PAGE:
Thursday, December 02, 2010

Why does the White House keep making preemptive concessions?

My critique from an earlier post that President Obama "makes a concession, then another one, then another one, because that's his negotiating style ... [although] he isn't going to get anything back," is not exactly unique to me. See, for example, here and here. And the tea leaves appear to strongly suggest that Obama may be on the verge of a massive cave, in exchange for next to nothing (or perhaps even actually nothing) in return, with respect to the expiring tax cuts.

The point is so obvious, and so clearly being consciously exploited by the Republican Congressional leadership (and who can blame them? What professional card player wouldn't enjoy playing poker for money with a putz?), that one wonders what can possibly be going on.

I see only two main explanations, which could be complements rather than rivals. The first is that there's something fundamentally awry (or at least unsuited for present circumstances) in Obama's psychological make-up, so that he is desperate above all for even, and perhaps above all, his sworn enemies to like him. Never mind that they might be largely motivated (at least at the leadership level) by rational self-interest, not just emotion or gut feelings. The second is that he has an extremely naive view of politics, based on a simplistic application of the old Anthony Downs model in which you beat the other guys by going to the center. Hence, by being the more "reasonable" and conciliatory one, you pick up the swing voters and get the majority.

We are all prisoners of the degree of fit between our psychological make-ups, with their strengths and weaknesses, and the environments in which we happen to find ourselves operating. A case in point is the number one political patron saint of the twentieth century, Winston Churchill. Though a brilliant, charming, and eloquent man, Churchill failed repeatedly in politics and government until he ran smack into the one situation that he was absolutely born to get right: understanding and opposing Hitler. Put him anywhere else (as indeed the rest of his career, both before and after, made clear), and you'd simply have a brilliant, charming, and eloquent failure. Lucky Churchill, as well as lucky us.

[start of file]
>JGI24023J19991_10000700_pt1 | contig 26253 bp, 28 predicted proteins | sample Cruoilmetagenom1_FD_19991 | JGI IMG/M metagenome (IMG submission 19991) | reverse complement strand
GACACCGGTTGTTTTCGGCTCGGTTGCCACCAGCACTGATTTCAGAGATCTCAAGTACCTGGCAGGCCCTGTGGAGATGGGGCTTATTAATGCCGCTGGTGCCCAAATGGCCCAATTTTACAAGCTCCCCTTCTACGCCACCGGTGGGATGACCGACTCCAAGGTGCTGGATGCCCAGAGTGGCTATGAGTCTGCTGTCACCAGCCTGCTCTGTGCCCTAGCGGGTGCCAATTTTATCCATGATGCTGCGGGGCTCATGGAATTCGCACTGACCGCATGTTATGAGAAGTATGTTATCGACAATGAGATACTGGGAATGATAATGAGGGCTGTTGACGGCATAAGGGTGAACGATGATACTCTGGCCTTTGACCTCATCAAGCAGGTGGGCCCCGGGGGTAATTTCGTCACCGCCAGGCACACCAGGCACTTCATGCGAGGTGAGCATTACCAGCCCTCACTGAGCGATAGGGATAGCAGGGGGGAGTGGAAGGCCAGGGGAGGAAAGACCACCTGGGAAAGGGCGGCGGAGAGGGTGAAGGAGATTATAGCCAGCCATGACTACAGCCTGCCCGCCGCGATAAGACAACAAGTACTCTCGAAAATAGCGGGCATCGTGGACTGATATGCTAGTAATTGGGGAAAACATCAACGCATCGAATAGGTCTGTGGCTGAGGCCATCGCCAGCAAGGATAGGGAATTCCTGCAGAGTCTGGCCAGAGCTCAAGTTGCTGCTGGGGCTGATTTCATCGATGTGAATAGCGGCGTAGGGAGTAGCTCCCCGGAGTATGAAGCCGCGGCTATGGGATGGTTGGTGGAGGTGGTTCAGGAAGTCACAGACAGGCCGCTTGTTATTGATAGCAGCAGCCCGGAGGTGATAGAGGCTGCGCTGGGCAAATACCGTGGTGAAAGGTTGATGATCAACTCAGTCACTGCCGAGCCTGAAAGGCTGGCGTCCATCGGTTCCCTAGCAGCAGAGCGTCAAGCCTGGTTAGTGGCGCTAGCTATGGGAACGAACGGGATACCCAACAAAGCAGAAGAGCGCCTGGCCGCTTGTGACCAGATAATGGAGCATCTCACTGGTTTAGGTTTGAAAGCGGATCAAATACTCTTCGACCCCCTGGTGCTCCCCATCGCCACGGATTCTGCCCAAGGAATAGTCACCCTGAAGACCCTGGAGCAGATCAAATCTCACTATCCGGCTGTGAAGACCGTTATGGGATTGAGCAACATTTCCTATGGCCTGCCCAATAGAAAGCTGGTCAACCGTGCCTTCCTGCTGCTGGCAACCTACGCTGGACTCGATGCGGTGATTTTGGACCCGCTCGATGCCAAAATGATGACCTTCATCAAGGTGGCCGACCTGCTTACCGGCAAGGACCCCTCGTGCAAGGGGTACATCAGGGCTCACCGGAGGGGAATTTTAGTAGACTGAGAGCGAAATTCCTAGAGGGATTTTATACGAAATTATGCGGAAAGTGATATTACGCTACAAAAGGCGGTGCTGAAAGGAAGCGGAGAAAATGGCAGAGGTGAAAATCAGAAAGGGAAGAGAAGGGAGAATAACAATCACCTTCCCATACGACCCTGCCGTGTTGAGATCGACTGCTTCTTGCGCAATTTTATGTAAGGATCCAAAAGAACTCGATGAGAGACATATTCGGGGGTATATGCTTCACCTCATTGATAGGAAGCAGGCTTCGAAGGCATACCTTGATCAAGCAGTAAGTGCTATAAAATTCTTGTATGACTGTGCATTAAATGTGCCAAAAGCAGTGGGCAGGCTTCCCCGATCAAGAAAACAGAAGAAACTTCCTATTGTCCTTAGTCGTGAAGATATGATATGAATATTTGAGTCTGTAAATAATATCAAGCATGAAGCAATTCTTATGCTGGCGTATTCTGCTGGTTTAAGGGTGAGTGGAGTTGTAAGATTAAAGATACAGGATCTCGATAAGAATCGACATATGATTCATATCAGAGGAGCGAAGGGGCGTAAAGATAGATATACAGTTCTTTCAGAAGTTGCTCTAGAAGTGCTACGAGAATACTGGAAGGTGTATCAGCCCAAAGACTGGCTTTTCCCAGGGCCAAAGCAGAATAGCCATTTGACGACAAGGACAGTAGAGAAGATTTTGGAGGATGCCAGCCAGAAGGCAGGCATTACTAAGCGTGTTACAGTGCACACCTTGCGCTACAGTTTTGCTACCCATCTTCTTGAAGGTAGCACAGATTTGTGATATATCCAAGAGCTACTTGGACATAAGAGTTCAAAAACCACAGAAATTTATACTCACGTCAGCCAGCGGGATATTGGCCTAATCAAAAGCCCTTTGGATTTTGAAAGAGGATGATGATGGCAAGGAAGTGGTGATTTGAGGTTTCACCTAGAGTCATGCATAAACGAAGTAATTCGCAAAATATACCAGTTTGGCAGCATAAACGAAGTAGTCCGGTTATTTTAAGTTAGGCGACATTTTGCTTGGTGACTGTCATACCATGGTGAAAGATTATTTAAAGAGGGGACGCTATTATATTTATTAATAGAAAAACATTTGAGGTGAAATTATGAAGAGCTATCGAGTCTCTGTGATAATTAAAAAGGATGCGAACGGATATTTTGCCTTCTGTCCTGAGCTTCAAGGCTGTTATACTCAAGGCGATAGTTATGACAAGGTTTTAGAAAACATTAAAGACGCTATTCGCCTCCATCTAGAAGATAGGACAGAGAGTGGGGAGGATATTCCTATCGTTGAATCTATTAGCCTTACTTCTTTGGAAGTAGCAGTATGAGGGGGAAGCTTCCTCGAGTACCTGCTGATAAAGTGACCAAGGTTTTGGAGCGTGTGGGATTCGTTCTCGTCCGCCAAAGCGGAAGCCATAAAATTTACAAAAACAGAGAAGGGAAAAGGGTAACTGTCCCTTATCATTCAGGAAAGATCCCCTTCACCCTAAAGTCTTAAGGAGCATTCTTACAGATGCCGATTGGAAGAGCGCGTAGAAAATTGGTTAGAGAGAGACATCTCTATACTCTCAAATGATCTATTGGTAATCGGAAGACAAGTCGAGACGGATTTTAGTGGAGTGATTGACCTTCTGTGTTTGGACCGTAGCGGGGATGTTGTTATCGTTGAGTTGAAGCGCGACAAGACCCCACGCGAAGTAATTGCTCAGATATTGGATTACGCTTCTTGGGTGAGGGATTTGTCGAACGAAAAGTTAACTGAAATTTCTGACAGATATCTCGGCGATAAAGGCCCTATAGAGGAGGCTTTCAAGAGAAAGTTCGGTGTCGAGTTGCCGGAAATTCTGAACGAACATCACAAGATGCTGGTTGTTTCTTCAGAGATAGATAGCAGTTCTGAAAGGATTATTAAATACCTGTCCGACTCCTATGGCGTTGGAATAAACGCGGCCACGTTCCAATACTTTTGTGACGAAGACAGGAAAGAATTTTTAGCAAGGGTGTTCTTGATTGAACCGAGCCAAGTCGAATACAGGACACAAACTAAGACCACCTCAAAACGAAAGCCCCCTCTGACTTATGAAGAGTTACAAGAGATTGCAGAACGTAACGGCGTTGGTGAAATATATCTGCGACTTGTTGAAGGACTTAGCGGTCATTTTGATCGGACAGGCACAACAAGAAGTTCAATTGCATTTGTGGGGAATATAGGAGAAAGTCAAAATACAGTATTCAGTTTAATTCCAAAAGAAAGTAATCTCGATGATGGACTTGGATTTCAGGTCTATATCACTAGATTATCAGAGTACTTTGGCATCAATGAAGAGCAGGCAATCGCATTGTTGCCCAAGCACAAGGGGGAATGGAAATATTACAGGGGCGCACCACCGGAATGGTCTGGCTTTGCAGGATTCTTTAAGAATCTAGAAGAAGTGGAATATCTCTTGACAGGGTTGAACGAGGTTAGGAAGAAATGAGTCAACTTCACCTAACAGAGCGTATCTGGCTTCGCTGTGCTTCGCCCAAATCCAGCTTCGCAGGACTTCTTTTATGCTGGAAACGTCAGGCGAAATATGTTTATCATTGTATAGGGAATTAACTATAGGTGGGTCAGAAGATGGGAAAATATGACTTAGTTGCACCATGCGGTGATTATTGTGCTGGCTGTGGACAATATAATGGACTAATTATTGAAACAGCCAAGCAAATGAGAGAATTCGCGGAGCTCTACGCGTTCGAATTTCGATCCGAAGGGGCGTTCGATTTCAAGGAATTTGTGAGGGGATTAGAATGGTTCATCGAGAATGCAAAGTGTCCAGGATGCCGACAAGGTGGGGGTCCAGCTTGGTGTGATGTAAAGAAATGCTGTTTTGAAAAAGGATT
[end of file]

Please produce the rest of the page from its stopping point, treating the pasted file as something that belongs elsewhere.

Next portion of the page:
Obama has not been so fortunate. Indeed, he may even be a reverse Churchill, in that he was put into the one political environment in modern U.S. history where his skills (beyond winning the initial election) would matter the least and his defects the most. Perhaps he could have done great in the political environment of, say, 1964 or even 1976 (obviously, leaving aside the impossibility at those times of electing an individual whom U.S. voters would racially code as black).

Likewise, the Downs theory of working for the middle works sometimes. I see it as a key supporting explanation of why people such as Reagan and Tip O'Neill found it reasonable to cooperate on short-term and long-term deficit reduction in the 1980s. But at other times it doesn't work well - viz, the 2010 elections, in which it was overwhelmed by what I called "differential turnout elasticity" in my recent book on the approaching U.S. fiscal collapse.

Plus, in circumstances like the present, voters are looking for someone who they believe can be effective and strong. And rightly or wrongly (I'd say mainly the latter), voters are giving the Democrats the blame for policy failures that are in significant part due to the Republicans' adoption (again, rationally) of a policy of complete obstructionism. And there's also the "Reagan factor" at work: voters often like someone whom they view as having firm, confident, and consistent principles even if they don't entirely share the principles. So bleating about a federal pay freeze rightly impresses no one.

The sum total is beginning to look pathological, although in fairness to Obama he might have been a great success if plunked into a different political environment. But this is where his reputed intellgence ought to kick in. Can't he see any of this? And doesn't he have enough advisors who can see it and view themselves as having the incentive to tell him?

We will see.

1 comment:

'G said...

Machiavelli, The Prince, Chapter XVII: "Upon this a question arises: whether it be better to be loved than feared or feared than loved? It may be answered that one should wish to be both, but, because it is difficult to unite them in one person, is much safer to be feared than loved, when, of the two, either must be dispensed with. Because this is to be asserted in general of men, that they are ungrateful, fickle, false, cowardly, covetous, and as long as you succeed they are yours entirely; they will offer you their blood, property, life and children, as is said above, when the need is far distant; but when it approaches they turn against you. And that prince who, relying entirely on their promises, has neglected other precautions, is ruined; because friendships that are obtained by payments, and not by greatness or nobility of mind, may indeed be earned, but they are not secured, and in time of need cannot be relied upon; and men have less scruple in offending one who is beloved than one who is feared, for love is preserved by the link of obligation which, owing to the baseness of men, is broken at every opportunity for their advantage; but fear preserves you by a dread of punishment which never fails."